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Apollo -- which approach? which dancers?


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#76 Quiggin

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Posted 27 April 2012 - 02:19 PM

The Hubbe performance seems warmer - and the Baryshnikov precise and full of inner detail, but very taut and dry. The SF Ballet production of couple of years ago left Apollo some languorous moments and private unstructured time for his solo.

Regarding the staircase, Balanchine may have been thinking of the Liubov Popova set for Vsevolod Meyerhold's Magnanimous Cuckold.

http://www.glopad.org/pi/en/image/902

[size=4]According to Marilyn Hunt's Prodigal Son's Russian Roots (Dance Chronicle 1982), Meyerhold's "theory of of the importance of distinct 'planes of action'" were an influence Balanchine - and perhaps on Apollo. Hunt also says:

Balancine’s lifelong insistence that his dancers not emote but simply do his steps can be compared to Meyehold’s theory of movement being the source of emotion, as opposed to Stanislavsky’s method of working from the inside out, against which Meyerhold was rebelling.

[/size]

#77 Paul Parish

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Posted 27 April 2012 - 05:21 PM

THanks, Quiggin -- all that sounds very plausible to me. Thanks for the Meyerhold set -- I'd never seen that before --perhaps it's only a period resemblance, the different levels, and the prevailing blacks and browns, but it reminds me of Leger's set for the 'Creation of the World.'

#78 Paul Parish

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Posted 28 April 2012 - 04:52 PM

Two things -- THANK YOU THANK YOU THANK YOU for posting the Hubbe/Kistler version. Even that short clip is a revelatoin. Incredibly intimate and touching. They're like chi\ldren. It's one of hte most wonderful PApollos -- and Terpsichores -- i've ever seen.


second -- Balanchine seems to have been willing to change Apollo for each new dancer.Villella, he told, 'Apollo's a rascal.' Martins, who learned the role from Henning Kronstam, Balanchine coached in a completely different way, completely re-arranging the tone and atttack.... He may have removed the prologue for Martins's cool, perfect Apollo: This idea isn't new, maybe I got it from Garis, who gave a long section in following to speculating why and how Balanchine could cut Stravinsky's music.

And as for Lifar, that was all about Lifar's 17-inch waist.

#79 sandik

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Posted 29 April 2012 - 11:07 AM

He may have removed the prologue for Martins's cool, perfect Apollo: This idea isn't new, maybe I got it from Garis, who gave a long section in following to speculating why and how Balanchine could cut Stravinsky's music.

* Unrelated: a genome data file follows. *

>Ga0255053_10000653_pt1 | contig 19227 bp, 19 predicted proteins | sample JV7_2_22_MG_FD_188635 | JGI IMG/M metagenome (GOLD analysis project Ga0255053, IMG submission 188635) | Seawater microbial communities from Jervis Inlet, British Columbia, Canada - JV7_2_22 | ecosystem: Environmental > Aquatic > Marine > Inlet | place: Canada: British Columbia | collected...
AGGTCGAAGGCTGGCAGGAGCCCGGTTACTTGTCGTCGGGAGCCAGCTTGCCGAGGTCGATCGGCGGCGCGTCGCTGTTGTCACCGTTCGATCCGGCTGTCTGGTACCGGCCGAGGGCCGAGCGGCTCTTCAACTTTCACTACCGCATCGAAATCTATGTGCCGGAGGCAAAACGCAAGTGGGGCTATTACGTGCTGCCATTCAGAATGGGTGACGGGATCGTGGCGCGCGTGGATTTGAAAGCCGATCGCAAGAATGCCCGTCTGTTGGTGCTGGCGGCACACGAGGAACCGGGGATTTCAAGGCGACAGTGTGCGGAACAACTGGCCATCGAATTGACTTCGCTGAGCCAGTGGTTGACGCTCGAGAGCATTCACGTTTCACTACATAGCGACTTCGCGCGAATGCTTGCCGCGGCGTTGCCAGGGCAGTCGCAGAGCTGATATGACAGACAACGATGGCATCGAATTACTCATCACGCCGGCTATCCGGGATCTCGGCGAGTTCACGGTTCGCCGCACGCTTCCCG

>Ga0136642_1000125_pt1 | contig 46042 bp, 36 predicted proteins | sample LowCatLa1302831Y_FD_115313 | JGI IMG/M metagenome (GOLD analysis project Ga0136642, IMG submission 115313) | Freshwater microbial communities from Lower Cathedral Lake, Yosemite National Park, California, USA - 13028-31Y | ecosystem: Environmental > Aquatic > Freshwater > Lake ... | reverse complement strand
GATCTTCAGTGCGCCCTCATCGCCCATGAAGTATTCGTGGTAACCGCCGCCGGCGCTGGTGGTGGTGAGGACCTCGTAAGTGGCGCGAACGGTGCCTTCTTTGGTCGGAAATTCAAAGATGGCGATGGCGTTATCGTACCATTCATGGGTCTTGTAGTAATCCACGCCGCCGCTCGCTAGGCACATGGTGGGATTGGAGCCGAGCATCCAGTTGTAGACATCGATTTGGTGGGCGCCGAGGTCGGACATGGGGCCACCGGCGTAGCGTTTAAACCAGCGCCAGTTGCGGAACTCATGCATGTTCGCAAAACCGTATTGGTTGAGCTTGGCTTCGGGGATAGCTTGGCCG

I've been twisting about this for several weeks, as we've had a run of the shorter version here. I still think that we lose a big chunk of the narrative sense (not to mention lots of great movement links) without the birth and apotheosis on the stairs. My current idea is that the shorter version of the work is like Cliff Notes, you get enough to pass the test, but it's not actually reading the book.

And as for Lifar, that was all about Lifar's 17-inch waist.


snark!

#80 Paul Parish

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Posted 29 April 2012 - 11:37 AM

Sorry about the snarkiness -- and I admit it, that's a fair cop, I did say it snarky.

But o god where did I read this, somewhere: Balanchine said that the only male dancer who had real plastic possibilities was Lifar -- otherwise, it was only women whose bodies were proportioned right and were flexible enough for their positions to be really beautiful. but Lifar had one-in-a-million looks. balanchine himself was rather short with a big head and he knew it.

Re Apollo -- the rest of hte argument is that the shortened Apollo is like a classic torso -- it only suited the really classical dancers (of whom Boal was one, along with Martins) but with Martins's legendary pallor and coldness onstage, the "character" parts of the ballet (including the Graham floor-writhing, the Charleston steps of the handmaids, and the baby Apollo's first steps) were out of keeping with hte values the dancer could project.

Hubbe looks to me like someone who could manage both -- he and Kistler are like children, so warm, endearing, playful. he can do the noble thing, and so can she, so the performance -- even just those 30 seconds -- is astonishingly rich, almost paradoxical. Gods and muses must have been kids once too -- though the only myths I know about such are about the childhood of Krishna.


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